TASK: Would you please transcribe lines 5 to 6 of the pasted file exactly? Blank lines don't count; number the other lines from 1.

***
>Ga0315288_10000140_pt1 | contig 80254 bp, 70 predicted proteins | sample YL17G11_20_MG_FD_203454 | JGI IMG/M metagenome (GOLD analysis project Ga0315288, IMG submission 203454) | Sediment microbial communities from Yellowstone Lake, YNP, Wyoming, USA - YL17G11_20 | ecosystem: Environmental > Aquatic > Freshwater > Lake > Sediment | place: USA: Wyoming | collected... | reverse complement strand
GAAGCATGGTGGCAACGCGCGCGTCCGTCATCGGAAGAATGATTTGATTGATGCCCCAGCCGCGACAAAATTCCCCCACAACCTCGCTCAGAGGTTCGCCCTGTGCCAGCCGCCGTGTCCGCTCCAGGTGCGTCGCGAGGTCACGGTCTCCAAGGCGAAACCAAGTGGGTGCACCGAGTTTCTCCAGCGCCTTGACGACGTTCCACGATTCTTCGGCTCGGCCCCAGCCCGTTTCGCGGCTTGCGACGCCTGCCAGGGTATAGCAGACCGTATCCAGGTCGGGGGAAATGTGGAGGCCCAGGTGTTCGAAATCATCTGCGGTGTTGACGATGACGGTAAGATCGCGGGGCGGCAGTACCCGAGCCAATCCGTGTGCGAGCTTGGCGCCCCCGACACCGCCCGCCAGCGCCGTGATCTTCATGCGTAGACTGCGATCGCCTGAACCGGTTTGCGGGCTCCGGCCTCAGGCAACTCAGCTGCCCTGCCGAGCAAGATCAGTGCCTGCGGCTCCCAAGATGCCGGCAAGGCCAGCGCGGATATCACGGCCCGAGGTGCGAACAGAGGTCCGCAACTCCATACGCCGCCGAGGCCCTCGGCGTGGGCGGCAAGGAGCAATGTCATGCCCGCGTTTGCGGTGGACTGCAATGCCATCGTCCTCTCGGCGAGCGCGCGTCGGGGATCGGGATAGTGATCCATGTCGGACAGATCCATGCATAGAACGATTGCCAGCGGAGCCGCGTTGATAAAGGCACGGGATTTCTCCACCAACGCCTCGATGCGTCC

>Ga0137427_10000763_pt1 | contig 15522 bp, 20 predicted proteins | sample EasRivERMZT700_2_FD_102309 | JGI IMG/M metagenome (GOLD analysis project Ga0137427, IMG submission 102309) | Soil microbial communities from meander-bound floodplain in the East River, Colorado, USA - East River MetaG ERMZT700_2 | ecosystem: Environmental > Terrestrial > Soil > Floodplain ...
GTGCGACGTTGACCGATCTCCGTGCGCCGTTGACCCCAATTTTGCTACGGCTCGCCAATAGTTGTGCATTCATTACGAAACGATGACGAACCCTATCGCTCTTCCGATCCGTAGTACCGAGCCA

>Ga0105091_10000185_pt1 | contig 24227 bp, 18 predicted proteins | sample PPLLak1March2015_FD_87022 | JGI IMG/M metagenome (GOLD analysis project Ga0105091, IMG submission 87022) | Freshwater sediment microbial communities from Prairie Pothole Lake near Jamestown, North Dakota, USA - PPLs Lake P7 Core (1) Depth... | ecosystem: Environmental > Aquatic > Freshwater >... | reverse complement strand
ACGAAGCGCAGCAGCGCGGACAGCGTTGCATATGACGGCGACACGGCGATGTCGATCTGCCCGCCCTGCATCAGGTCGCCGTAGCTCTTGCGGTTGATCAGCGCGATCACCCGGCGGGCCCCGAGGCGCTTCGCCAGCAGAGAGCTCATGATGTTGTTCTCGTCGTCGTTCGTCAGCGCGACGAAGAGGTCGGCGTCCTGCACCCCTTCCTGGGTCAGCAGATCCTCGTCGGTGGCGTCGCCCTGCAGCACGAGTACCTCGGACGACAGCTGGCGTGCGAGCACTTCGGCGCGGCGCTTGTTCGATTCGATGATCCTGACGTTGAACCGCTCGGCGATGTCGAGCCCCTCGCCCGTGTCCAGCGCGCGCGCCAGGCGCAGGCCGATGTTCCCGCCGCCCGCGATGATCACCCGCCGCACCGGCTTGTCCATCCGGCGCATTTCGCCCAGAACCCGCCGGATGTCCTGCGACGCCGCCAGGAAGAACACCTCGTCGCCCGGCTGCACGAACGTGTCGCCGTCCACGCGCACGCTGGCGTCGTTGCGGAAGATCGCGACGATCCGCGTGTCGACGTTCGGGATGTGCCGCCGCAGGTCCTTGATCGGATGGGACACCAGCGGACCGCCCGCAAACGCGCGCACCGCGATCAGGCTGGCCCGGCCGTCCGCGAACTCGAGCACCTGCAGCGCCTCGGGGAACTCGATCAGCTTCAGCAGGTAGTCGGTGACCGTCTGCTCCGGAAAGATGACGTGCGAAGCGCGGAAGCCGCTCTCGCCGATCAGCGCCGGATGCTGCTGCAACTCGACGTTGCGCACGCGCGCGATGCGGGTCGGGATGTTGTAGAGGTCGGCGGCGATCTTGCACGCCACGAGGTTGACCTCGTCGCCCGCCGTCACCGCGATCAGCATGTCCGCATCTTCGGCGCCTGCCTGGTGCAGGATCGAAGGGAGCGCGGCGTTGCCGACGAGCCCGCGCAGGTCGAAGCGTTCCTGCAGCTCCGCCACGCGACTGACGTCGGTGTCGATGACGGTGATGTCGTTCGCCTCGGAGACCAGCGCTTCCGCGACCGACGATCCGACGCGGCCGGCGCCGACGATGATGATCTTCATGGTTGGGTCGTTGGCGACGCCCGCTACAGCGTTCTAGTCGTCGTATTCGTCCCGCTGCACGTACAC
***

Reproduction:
>Ga0105091_10000185_pt1 | contig 24227 bp, 18 predicted proteins | sample PPLLak1March2015_FD_87022 | JGI IMG/M metagenome (GOLD analysis project Ga0105091, IMG submission 87022) | Freshwater sediment microbial communities from Prairie Pothole Lake near Jamestown, North Dakota, USA - PPLs Lake P7 Core (1) Depth... | ecosystem: Environmental > Aquatic > Freshwater >... | reverse complement strand
ACGAAGCGCAGCAGCGCGGACAGCGTTGCATATGACGGCGACACGGCGATGTCGATCTGCCCGCCCTGCATCAGGTCGCCGTAGCTCTTGCGGTTGATCAGCGCGATCACCCGGCGGGCCCCGAGGCGCTTCGCCAGCAGAGAGCTCATGATGTTGTTCTCGTCGTCGTTCGTCAGCGCGACGAAGAGGTCGGCGTCCTGCACCCCTTCCTGGGTCAGCAGATCCTCGTCGGTGGCGTCGCCCTGCAGCACGAGTACCTCGGACGACAGCTGGCGTGCGAGCACTTCGGCGCGGCGCTTGTTCGATTCGATGATCCTGACGTTGAACCGCTCGGCGATGTCGAGCCCCTCGCCCGTGTCCAGCGCGCGCGCCAGGCGCAGGCCGATGTTCCCGCCGCCCGCGATGATCACCCGCCGCACCGGCTTGTCCATCCGGCGCATTTCGCCCAGAACCCGCCGGATGTCCTGCGACGCCGCCAGGAAGAACACCTCGTCGCCCGGCTGCACGAACGTGTCGCCGTCCACGCGCACGCTGGCGTCGTTGCGGAAGATCGCGACGATCCGCGTGTCGACGTTCGGGATGTGCCGCCGCAGGTCCTTGATCGGATGGGACACCAGCGGACCGCCCGCAAACGCGCGCACCGCGATCAGGCTGGCCCGGCCGTCCGCGAACTCGAGCACCTGCAGCGCCTCGGGGAACTCGATCAGCTTCAGCAGGTAGTCGGTGACCGTCTGCTCCGGAAAGATGACGTGCGAAGCGCGGAAGCCGCTCTCGCCGATCAGCGCCGGATGCTGCTGCAACTCGACGTTGCGCACGCGCGCGATGCGGGTCGGGATGTTGTAGAGGTCGGCGGCGATCTTGCACGCCACGAGGTTGACCTCGTCGCCCGCCGTCACCGCGATCAGCATGTCCGCATCTTCGGCGCCTGCCTGGTGCAGGATCGAAGGGAGCGCGGCGTTGCCGACGAGCCCGCGCAGGTCGAAGCGTTCCTGCAGCTCCGCCACGCGACTGACGTCGGTGTCGATGACGGTGATGTCGTTCGCCTCGGAGACCAGCGCTTCCGCGACCGACGATCCGACGCGGCCGGCGCCGACGATGATGATCTTCATGGTTGGGTCGTTGGCGACGCCCGCTACAGCGTTCTAGTCGTCGTATTCGTCCCGCTGCACGTACAC